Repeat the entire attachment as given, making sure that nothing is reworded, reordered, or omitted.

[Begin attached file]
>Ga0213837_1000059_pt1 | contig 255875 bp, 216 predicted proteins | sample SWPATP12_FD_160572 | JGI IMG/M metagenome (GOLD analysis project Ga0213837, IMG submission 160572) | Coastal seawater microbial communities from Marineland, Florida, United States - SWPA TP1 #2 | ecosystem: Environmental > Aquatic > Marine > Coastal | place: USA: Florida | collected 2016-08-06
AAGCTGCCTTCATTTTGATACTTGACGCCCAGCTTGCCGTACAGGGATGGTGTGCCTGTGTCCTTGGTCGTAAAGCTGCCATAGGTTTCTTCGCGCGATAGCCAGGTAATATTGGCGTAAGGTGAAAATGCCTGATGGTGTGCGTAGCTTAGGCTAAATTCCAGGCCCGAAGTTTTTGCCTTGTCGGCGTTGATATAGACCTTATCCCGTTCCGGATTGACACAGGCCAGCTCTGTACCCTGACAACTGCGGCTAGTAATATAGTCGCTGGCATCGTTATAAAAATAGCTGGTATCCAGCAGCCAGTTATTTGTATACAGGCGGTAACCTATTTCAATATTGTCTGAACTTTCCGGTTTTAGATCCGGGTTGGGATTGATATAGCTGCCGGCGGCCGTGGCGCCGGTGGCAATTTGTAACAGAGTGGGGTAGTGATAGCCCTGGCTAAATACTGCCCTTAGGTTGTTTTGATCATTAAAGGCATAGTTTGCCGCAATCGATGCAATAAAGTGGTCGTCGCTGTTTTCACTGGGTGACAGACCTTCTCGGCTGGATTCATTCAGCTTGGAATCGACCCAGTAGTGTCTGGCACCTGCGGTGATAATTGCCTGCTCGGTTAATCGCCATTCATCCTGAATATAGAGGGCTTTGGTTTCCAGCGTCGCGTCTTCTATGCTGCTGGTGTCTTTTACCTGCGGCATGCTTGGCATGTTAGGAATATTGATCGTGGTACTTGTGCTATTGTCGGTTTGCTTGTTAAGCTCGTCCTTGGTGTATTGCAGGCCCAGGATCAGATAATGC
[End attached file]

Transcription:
>Ga0213837_1000059_pt1 | contig 255875 bp, 216 predicted proteins | sample SWPATP12_FD_160572 | JGI IMG/M metagenome (GOLD analysis project Ga0213837, IMG submission 160572) | Coastal seawater microbial communities from Marineland, Florida, United States - SWPA TP1 #2 | ecosystem: Environmental > Aquatic > Marine > Coastal | place: USA: Florida | collected 2016-08-06
AAGCTGCCTTCATTTTGATACTTGACGCCCAGCTTGCCGTACAGGGATGGTGTGCCTGTGTCCTTGGTCGTAAAGCTGCCATAGGTTTCTTCGCGCGATAGCCAGGTAATATTGGCGTAAGGTGAAAATGCCTGATGGTGTGCGTAGCTTAGGCTAAATTCCAGGCCCGAAGTTTTTGCCTTGTCGGCGTTGATATAGACCTTATCCCGTTCCGGATTGACACAGGCCAGCTCTGTACCCTGACAACTGCGGCTAGTAATATAGTCGCTGGCATCGTTATAAAAATAGCTGGTATCCAGCAGCCAGTTATTTGTATACAGGCGGTAACCTATTTCAATATTGTCTGAACTTTCCGGTTTTAGATCCGGGTTGGGATTGATATAGCTGCCGGCGGCCGTGGCGCCGGTGGCAATTTGTAACAGAGTGGGGTAGTGATAGCCCTGGCTAAATACTGCCCTTAGGTTGTTTTGATCATTAAAGGCATAGTTTGCCGCAATCGATGCAATAAAGTGGTCGTCGCTGTTTTCACTGGGTGACAGACCTTCTCGGCTGGATTCATTCAGCTTGGAATCGACCCAGTAGTGTCTGGCACCTGCGGTGATAATTGCCTGCTCGGTTAATCGCCATTCATCCTGAATATAGAGGGCTTTGGTTTCCAGCGTCGCGTCTTCTATGCTGCTGGTGTCTTTTACCTGCGGCATGCTTGGCATGTTAGGAATATTGATCGTGGTACTTGTGCTATTGTCGGTTTGCTTGTTAAGCTCGTCCTTGGTGTATTGCAGGCCCAGGATCAGATAATGC